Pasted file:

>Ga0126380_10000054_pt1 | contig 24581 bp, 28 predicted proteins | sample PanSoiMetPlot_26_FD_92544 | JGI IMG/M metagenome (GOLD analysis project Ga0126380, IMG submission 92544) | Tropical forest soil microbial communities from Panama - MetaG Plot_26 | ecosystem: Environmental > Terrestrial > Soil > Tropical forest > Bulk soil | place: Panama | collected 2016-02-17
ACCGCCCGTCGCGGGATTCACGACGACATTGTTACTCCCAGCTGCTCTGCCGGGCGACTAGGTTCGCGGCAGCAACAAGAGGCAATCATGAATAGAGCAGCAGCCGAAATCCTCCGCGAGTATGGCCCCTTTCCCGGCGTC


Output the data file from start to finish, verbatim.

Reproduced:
>Ga0126380_10000054_pt1 | contig 24581 bp, 28 predicted proteins | sample PanSoiMetPlot_26_FD_92544 | JGI IMG/M metagenome (GOLD analysis project Ga0126380, IMG submission 92544) | Tropical forest soil microbial communities from Panama - MetaG Plot_26 | ecosystem: Environmental > Terrestrial > Soil > Tropical forest > Bulk soil | place: Panama | collected 2016-02-17
ACCGCCCGTCGCGGGATTCACGACGACATTGTTACTCCCAGCTGCTCTGCCGGGCGACTAGGTTCGCGGCAGCAACAAGAGGCAATCATGAATAGAGCAGCAGCCGAAATCCTCCGCGAGTATGGCCCCTTTCCCGGCGTC